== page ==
Danish Apple Cake (Aeblekage)

It’s a sure sign you probably have too many cookbooks:  You happen upon a blog post, eyes wide open as you try to take in the amazing pictures of ingredients, technique, and final product (cake!).  You scroll to the end, to see if it’s a recipe you can pull off, and you realize that it’s from a cookbook you’ve owned for ages.  Yup.

On the other hand, at least you don’t have to kill a tree to print out the recipe.

Danish Apple Cake (1 of 3)

This happened to me most recently when I read Rosa’s post on Norwegian Apple Cake.  There it was–straight from one of my favorite baking books, Beatrice Ojakangas’s The Great Scandinavian Baking Book.  Have a look–how could you not want to make this?  (And how could I have missed this for so long?)

Last weekend, friends of ours (whose younger son is the same age as little H) invited us to their Danish  Christmas open house.   The dad of the family is Danish, and this is part of his tradition they keep going here in Massachusetts.  When I asked if I could bring anything, my friend said she wouldn’t mind something sweet.  My thoughts immediately turned to that apple cake.  Opening my cookbook I saw that there wasn’t just a Norwegian version, but also a Swedish and Danish interpretation.   While I could say that I chose the Danish variation, just to keep with the theme, the decision was really made by the fact that the Danish recipe didn’t include nuts:  if you have little ones like me, you know that any baking for lots of kids means the nut-free option is always the way to go.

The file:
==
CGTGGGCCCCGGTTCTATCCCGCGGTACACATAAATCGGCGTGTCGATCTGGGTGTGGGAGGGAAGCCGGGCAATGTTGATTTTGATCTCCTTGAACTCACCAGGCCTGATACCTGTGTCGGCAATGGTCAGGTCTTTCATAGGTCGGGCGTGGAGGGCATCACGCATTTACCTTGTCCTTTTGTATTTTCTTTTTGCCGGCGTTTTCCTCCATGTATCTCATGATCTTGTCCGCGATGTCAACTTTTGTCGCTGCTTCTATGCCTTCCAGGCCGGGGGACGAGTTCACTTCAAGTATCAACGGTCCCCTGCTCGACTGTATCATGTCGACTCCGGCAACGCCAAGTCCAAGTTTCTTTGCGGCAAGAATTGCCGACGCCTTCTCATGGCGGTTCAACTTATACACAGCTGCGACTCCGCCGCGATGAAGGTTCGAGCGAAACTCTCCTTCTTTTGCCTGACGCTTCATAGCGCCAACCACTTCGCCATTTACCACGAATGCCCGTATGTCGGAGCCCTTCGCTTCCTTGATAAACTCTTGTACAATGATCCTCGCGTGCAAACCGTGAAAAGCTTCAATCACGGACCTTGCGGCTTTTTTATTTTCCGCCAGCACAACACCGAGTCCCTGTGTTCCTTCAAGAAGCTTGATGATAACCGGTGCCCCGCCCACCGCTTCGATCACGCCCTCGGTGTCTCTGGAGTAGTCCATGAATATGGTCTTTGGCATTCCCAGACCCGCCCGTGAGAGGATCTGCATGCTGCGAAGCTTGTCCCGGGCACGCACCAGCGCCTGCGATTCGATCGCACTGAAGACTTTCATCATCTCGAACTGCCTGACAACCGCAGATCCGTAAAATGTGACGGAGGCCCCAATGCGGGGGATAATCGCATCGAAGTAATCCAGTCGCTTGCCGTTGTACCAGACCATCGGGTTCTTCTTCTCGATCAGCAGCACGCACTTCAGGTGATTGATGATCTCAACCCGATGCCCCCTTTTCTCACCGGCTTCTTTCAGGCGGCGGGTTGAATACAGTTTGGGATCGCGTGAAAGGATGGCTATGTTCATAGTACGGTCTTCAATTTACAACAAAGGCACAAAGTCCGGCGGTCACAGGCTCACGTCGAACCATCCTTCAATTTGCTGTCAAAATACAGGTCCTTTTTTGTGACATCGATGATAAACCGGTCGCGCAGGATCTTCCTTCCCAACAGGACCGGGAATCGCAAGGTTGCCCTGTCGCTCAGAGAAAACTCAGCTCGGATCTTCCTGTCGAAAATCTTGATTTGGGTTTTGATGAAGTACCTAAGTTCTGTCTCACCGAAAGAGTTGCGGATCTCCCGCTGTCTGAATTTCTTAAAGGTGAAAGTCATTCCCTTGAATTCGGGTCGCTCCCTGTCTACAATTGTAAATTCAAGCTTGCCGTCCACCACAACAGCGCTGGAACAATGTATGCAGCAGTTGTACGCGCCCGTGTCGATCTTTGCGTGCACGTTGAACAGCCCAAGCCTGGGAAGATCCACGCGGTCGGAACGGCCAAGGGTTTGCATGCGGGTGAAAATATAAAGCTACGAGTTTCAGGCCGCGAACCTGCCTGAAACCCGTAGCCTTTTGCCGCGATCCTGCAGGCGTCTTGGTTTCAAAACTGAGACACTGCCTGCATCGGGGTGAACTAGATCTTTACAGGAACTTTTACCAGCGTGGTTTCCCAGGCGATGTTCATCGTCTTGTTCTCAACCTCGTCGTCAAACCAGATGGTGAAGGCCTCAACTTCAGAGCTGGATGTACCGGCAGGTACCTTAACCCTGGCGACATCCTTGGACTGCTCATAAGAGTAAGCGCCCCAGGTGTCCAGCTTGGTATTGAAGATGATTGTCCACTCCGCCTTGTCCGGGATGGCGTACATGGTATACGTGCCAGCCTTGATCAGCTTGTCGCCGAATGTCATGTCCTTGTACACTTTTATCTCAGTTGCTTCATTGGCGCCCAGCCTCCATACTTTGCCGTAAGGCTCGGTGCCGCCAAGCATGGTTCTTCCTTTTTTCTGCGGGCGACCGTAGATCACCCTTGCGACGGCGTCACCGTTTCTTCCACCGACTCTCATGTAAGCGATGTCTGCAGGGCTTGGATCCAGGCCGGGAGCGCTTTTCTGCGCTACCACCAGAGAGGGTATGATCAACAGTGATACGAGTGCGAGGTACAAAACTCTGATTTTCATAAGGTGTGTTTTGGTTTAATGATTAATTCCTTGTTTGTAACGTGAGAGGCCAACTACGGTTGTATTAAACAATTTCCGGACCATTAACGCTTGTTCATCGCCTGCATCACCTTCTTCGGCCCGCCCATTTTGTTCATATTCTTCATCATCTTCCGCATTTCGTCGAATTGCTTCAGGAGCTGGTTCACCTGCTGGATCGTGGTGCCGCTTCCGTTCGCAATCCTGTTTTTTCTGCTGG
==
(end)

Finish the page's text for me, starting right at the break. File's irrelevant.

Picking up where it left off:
While I’m no opponent of frosting, homey, “everyday” cakes like these are what I like best.  Simple, easy to put together, sweet but without leaving you feeling that you’ve overindulged.  (You know that sickly feeling and the attendant crash after eating something too laden with sugar?  We know it well…)  But even though there’s nothing ornate about this cake, it’s still lovely to look at.  The  thinly sliced apples decorating the surface, painted with melted butter, sink and nestle in while the batter rises.  The result is a fragrant and incredibly moist cake.

Danish Apple Cake (3 of 3)

I made one alteration to the basic recipe, using a vanilla bean instead of extract.  Vanilla beans are painfully expensive in the grocery store–something like $10 for three beans?  I buy my vanilla beans on ebay, where you can get some truly amazing deals.  (It sounded bizarre to me too, buying bulk beans on ebay, and if I hadn’t gotten the suggestion from Mark Bittman I don’t know if I would have taken it seriously).  Even so, they still feel like a splurge to me, and only to be used when necessary.  This is one of the instances that was worth it (and also worth the marginally extra effort it takes to remove the seeds from the bean).  Unlike a recipe for, say, chocolate chip or oatmeal cookies, where the vanilla plays a supporting role, bringing out the best of the principal flavors, here it co-stars with the apples, and using a vanilla bean instead of extract means it can carry its weight.  The aroma suffusing the house let me know I was heading down the right path.